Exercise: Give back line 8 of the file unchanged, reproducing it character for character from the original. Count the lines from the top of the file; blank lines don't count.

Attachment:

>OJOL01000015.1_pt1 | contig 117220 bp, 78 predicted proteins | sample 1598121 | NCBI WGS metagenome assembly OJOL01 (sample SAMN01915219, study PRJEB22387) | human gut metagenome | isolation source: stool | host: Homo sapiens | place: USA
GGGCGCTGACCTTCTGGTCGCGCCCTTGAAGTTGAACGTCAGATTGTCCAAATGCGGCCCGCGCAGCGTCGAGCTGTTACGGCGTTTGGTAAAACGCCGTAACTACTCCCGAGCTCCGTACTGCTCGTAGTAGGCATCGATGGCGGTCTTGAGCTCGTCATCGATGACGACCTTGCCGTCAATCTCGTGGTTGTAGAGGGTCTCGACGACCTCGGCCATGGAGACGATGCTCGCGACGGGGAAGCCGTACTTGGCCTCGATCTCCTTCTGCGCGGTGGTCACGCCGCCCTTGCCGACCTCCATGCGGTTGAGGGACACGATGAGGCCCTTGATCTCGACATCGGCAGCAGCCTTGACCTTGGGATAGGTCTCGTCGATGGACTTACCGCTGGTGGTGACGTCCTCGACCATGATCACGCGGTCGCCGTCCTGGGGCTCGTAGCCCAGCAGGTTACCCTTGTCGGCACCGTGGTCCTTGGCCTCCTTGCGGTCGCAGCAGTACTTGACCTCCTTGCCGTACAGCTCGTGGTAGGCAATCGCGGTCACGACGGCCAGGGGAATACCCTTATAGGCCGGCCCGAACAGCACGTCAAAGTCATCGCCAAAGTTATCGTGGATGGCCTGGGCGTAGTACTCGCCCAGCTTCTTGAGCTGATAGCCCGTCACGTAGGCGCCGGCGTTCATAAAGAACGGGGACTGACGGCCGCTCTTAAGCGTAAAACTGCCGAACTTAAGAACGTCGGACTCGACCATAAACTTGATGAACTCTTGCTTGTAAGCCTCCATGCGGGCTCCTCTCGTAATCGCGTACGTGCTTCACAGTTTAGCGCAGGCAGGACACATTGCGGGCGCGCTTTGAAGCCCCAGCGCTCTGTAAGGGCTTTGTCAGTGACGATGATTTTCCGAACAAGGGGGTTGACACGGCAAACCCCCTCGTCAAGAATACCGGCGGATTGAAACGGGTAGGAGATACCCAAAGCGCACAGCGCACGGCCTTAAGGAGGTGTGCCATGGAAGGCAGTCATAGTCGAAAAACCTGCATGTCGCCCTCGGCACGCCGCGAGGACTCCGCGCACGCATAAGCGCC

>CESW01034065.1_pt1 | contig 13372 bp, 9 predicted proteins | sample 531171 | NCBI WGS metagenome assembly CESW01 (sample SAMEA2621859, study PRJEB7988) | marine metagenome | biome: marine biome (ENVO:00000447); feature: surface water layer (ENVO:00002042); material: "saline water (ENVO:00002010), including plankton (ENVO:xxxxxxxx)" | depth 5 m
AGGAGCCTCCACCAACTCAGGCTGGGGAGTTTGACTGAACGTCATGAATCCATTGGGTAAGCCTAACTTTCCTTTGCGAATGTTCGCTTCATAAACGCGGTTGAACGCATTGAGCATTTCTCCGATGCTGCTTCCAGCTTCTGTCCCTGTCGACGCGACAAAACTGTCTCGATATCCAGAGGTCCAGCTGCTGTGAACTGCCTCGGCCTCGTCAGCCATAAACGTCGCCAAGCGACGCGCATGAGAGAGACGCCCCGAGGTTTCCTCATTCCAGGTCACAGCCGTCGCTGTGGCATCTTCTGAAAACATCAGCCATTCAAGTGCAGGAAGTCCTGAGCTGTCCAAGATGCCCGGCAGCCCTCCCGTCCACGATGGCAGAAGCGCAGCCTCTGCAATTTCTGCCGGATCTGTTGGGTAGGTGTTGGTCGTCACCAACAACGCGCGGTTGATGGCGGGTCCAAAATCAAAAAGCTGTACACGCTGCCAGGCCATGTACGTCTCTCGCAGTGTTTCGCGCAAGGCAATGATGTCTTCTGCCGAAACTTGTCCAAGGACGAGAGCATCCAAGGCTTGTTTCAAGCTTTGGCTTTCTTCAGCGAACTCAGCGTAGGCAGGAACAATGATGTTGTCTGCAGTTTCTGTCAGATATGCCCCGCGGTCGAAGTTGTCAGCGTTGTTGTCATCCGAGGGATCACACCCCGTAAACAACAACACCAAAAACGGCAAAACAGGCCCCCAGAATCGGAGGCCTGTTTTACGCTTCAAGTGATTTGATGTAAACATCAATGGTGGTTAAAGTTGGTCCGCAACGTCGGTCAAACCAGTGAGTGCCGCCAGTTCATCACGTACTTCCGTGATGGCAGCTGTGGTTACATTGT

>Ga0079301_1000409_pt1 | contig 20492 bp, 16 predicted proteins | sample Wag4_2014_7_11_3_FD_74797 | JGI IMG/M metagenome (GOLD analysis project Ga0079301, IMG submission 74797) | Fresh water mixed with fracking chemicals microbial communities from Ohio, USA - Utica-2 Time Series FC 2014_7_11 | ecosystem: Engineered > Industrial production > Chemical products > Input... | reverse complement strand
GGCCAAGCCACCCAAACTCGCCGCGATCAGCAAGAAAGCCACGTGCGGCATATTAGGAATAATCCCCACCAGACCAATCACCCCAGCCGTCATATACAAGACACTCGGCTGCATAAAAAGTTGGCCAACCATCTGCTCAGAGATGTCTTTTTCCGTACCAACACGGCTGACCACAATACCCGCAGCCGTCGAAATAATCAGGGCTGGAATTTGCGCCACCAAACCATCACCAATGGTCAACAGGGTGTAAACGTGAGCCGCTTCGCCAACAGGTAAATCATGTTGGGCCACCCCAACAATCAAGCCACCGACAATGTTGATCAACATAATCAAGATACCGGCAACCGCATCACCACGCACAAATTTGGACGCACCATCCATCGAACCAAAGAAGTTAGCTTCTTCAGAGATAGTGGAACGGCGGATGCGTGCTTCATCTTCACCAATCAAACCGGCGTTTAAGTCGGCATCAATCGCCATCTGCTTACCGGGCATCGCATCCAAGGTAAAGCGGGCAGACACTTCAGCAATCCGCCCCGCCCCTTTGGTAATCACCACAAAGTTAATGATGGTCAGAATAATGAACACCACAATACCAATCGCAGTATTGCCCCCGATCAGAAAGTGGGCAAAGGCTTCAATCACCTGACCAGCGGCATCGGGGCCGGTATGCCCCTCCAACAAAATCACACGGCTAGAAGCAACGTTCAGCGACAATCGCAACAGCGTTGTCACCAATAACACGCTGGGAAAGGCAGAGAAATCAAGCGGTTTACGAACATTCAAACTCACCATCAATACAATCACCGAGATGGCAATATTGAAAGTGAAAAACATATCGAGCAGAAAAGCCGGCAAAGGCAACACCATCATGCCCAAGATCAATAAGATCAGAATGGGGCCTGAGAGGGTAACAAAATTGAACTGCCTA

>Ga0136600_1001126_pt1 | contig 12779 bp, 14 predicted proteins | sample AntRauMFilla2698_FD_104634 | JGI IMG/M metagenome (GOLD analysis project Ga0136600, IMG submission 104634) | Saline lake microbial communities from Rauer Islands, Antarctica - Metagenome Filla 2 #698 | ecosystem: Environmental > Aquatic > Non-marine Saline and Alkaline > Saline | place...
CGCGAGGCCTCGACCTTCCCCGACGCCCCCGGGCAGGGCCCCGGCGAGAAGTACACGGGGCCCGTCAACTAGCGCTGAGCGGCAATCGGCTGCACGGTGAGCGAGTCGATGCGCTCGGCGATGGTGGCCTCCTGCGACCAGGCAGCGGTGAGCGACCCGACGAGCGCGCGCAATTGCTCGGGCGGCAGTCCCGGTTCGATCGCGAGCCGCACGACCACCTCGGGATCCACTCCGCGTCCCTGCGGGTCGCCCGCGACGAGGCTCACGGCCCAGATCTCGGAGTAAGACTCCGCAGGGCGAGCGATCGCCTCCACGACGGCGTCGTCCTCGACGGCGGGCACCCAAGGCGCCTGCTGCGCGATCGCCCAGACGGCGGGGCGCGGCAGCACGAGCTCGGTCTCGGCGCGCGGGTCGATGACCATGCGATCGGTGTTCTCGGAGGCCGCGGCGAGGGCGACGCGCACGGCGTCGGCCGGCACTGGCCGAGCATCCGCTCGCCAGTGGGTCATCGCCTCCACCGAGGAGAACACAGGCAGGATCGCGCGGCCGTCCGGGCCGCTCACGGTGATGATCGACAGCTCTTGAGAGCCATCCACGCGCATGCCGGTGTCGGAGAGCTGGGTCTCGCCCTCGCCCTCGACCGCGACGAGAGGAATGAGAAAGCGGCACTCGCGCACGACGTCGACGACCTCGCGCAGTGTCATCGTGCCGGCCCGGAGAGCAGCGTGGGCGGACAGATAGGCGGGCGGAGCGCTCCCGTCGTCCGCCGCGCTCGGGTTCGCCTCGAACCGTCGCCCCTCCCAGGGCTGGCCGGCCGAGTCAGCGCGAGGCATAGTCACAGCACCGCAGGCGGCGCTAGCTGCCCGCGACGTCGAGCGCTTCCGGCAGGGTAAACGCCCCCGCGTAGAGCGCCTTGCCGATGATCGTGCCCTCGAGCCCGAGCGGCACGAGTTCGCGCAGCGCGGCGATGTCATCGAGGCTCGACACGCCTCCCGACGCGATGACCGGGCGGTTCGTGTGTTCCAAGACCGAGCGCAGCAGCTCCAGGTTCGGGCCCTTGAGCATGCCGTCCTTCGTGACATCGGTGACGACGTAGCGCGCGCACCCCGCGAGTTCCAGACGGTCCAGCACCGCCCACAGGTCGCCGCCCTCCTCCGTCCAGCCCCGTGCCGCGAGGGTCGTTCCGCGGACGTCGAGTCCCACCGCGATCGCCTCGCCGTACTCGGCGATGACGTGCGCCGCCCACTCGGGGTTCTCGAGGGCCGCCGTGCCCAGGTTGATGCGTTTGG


CGCGAGGCCTCGACCTTCCCCGACGCCCCCGGGCAGGGCCCCGGCGAGAAGTACACGGGGCCCGTCAACTAGCGCTGAGCGGCAATCGGCTGCACGGTGAGCGAGTCGATGCGCTCGGCGATGGTGGCCTCCTGCGACCAGGCAGCGGTGAGCGACCCGACGAGCGCGCGCAATTGCTCGGGCGGCAGTCCCGGTTCGATCGCGAGCCGCACGACCACCTCGGGATCCACTCCGCGTCCCTGCGGGTCGCCCGCGACGAGGCTCACGGCCCAGATCTCGGAGTAAGACTCCGCAGGGCGAGCGATCGCCTCCACGACGGCGTCGTCCTCGACGGCGGGCACCCAAGGCGCCTGCTGCGCGATCGCCCAGACGGCGGGGCGCGGCAGCACGAGCTCGGTCTCGGCGCGCGGGTCGATGACCATGCGATCGGTGTTCTCGGAGGCCGCGGCGAGGGCGACGCGCACGGCGTCGGCCGGCACTGGCCGAGCATCCGCTCGCCAGTGGGTCATCGCCTCCACCGAGGAGAACACAGGCAGGATCGCGCGGCCGTCCGGGCCGCTCACGGTGATGATCGACAGCTCTTGAGAGCCATCCACGCGCATGCCGGTGTCGGAGAGCTGGGTCTCGCCCTCGCCCTCGACCGCGACGAGAGGAATGAGAAAGCGGCACTCGCGCACGACGTCGACGACCTCGCGCAGTGTCATCGTGCCGGCCCGGAGAGCAGCGTGGGCGGACAGATAGGCGGGCGGAGCGCTCCCGTCGTCCGCCGCGCTCGGGTTCGCCTCGAACCGTCGCCCCTCCCAGGGCTGGCCGGCCGAGTCAGCGCGAGGCATAGTCACAGCACCGCAGGCGGCGCTAGCTGCCCGCGACGTCGAGCGCTTCCGGCAGGGTAAACGCCCCCGCGTAGAGCGCCTTGCCGATGATCGTGCCCTCGAGCCCGAGCGGCACGAGTTCGCGCAGCGCGGCGATGTCATCGAGGCTCGACACGCCTCCCGACGCGATGACCGGGCGGTTCGTGTGTTCCAAGACCGAGCGCAGCAGCTCCAGGTTCGGGCCCTTGAGCATGCCGTCCTTCGTGACATCGGTGACGACGTAGCGCGCGCACCCCGCGAGTTCCAGACGGTCCAGCACCGCCCACAGGTCGCCGCCCTCCTCCGTCCAGCCCCGTGCCGCGAGGGTCGTTCCGCGGACGTCGAGTCCCACCGCGATCGCCTCGCCGTACTCGGCGATGACGTGCGCCGCCCACTCGGGGTTCTCGAGGGCCGCCGTGCCCAGGTTGATGCGTTTGG